Conny Waters – AncientPages.com – On 12 September 1901, Denis Peyrony, a local schoolmaster, stepped inside the Font-De-Gaume Cave. He discovered marvelous prehistoric cave paintings that our ancient ancestors created during the Magdalenian period.
Cro-Magnon artists painting in Font-de-Gaume, by Charles R. Knight from the book the Artist Who Saw Through Time, 1920. Credit: Public Domain
Located in Eyzies-de-Tayac-Sireuil, in the Dordogne region, France, Font-De-Gaume Cave has been on the UNESCO World Heritage List since 1979.
The cave of Font-de-Gaume, with its polychrome decorations, is one of the most beautiful paleolithic sanctuaries. It contains more than 200 painted and engraved animal figures. The cave resembles a 120-meter-long lava passage with three diverging side galleries: the Vidal gallery, the Prat gallery, the side gallery, and a “cabinet des bisons. 1
People have lived in the Dordogne Valley since about 25,000 B.C. More than 200 caves filled with Paleolithic wall drawings, dating from roughly 2.5 million to 12,000 years ago, have been located in France’s Dordogne region. The Dordogne is one of the world’s richest regions in terms of decorated Paleolithic caves, such as the famous Lascaux cave.
Despite countless studies, there is still much to be learned about Paleolithic activities in the Font-De-Gaume Cave. In a paper published in Nature, researchers at the Center de Recherche et de Restauration des Musées de France revealed that the first carbon-based cave art has been found in Dordogne’s famous Bison Cave.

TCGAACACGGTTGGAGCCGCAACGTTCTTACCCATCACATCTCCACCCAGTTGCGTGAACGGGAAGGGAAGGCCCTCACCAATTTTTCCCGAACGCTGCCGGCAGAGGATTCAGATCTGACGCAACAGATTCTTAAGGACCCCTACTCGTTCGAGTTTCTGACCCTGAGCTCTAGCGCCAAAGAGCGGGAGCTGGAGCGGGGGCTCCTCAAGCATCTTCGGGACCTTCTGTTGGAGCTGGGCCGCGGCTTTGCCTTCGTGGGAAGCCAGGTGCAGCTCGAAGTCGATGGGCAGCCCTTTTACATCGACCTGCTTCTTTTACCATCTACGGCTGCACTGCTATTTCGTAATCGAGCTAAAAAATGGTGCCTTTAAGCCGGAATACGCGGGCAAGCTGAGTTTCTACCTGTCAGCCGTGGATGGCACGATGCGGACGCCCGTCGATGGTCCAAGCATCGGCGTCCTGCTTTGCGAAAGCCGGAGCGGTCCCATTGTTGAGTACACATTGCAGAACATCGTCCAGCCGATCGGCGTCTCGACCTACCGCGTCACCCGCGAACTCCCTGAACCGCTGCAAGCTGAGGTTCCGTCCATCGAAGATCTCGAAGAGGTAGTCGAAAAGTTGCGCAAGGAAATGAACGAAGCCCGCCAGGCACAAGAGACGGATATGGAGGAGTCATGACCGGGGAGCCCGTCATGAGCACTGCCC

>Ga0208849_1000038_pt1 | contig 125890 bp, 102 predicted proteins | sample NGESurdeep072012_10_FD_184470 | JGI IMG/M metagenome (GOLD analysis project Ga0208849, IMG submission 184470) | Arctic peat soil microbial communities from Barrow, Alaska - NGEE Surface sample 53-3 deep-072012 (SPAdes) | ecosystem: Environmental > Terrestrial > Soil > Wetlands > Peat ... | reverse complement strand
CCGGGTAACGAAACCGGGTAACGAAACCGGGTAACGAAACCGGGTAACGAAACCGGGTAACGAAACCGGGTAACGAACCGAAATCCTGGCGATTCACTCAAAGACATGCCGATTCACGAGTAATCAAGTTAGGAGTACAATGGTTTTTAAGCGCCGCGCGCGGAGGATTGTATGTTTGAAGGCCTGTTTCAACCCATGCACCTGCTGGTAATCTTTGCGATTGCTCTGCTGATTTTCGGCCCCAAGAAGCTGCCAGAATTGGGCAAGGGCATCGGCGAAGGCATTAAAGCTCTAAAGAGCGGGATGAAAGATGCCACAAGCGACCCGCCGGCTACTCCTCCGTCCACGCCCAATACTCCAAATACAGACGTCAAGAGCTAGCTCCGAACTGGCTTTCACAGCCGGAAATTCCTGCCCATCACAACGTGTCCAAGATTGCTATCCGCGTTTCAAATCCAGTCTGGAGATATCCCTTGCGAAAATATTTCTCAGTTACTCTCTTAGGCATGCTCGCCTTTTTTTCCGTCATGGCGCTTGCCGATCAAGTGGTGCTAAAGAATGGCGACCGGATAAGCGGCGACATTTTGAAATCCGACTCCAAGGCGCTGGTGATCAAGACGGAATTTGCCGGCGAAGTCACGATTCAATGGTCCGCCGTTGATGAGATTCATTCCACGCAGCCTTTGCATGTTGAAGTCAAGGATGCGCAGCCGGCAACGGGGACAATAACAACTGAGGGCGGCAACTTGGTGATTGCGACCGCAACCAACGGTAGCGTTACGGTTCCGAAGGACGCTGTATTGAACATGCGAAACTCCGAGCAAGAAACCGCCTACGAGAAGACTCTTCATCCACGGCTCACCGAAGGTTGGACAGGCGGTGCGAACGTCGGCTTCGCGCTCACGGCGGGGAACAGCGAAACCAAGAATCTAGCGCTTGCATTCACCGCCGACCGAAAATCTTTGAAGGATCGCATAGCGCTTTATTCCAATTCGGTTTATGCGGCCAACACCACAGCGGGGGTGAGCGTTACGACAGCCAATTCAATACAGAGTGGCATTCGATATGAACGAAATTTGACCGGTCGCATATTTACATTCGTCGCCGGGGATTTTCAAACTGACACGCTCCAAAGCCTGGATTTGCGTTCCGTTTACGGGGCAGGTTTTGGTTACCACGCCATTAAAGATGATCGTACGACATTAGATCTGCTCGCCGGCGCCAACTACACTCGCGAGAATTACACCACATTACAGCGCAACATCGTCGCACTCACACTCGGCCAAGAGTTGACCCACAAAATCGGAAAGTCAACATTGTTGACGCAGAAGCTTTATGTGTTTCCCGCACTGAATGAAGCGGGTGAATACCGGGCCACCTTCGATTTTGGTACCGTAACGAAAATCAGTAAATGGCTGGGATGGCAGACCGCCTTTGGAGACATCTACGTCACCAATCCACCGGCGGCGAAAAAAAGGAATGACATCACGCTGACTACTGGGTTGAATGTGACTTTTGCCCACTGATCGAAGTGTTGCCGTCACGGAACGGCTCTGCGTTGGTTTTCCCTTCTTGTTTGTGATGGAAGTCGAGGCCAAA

” Using in-situ non-invasive Raman spectroscopy combined with portable X-ray fluorescence analysis as well as visible and infrared imaging of the decor of the Font-de-Gaume cave, we show the presence of a large number of charcoal-based Paleolithic figures besides others made of iron and manganese oxides in the main galleries for the first time.
The creation periods of the cave art at Font-de-Gaume are mainly attributed to the Magdalenian period and probably more complicated constituted of at least two creation phases than commonly established as shown by the direct or partial superimposition of carbon-based and iron- and/or manganese-based figures. Our new results contribute to a better understanding of the organisation of the ornamentation and thus of the imaginary language of our Prehistoric ancestors. The discovery opens new research possibilities for re-reading of the complex panels and absolute radiocarbon dating,” the scientists write in their study. 2
First discovery of charcoal-based prehistoric cave art in Dordogne. Sci Rep 13, 22235 (2023). © Anne Maigret.
Before this discovery, “the wall paintings in the Dordogne were dated to around 12,000 to 17,000 years ago, during the Magdalenian Period. With the new discovery, this could be reevaluated to a much more accurate timeline, pushing dates back more than 2,000 years.
New research has been done using visible-light and infrared photography, x-ray fluorescence, and spectroscopy, revealing the carbon-based drawings underneath previously known designs. Charcoal depictions of horses, deer, and bison were discovered.
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This research will aid comparative research across other sites in the region, and is being heralded as “crucial for archaeological research in the coming years.” 3
Since most of the cave paintings made with iron and manganese oxides cannot be dated through radiocarbon dating technologies, the new findings open a new chapter in the history of ancient cave art. According to the science team, the discovery of C-based cave art is, therefore, not only for the Font-de-Gaume cave but for the whole Dordogne region.
Written by Conny Waters – AncientPages.com Staff Writer
Expand for references
- Font-de-Gaume cave – Archéologie Culture France
- Reiche, I., Coquinot, Y., Trosseau, A. et al. First discovery of charcoal-based prehistoric cave art in Dordogne. Sci Rep 13, 22235 (2023). https://doi.org/10.1038/s41598-023-47652-1
- Verity Babbs – The First Carbon-Based Cave Drawings Found in France Prompt a Reevaluation of Paleolithic Art, ArtNet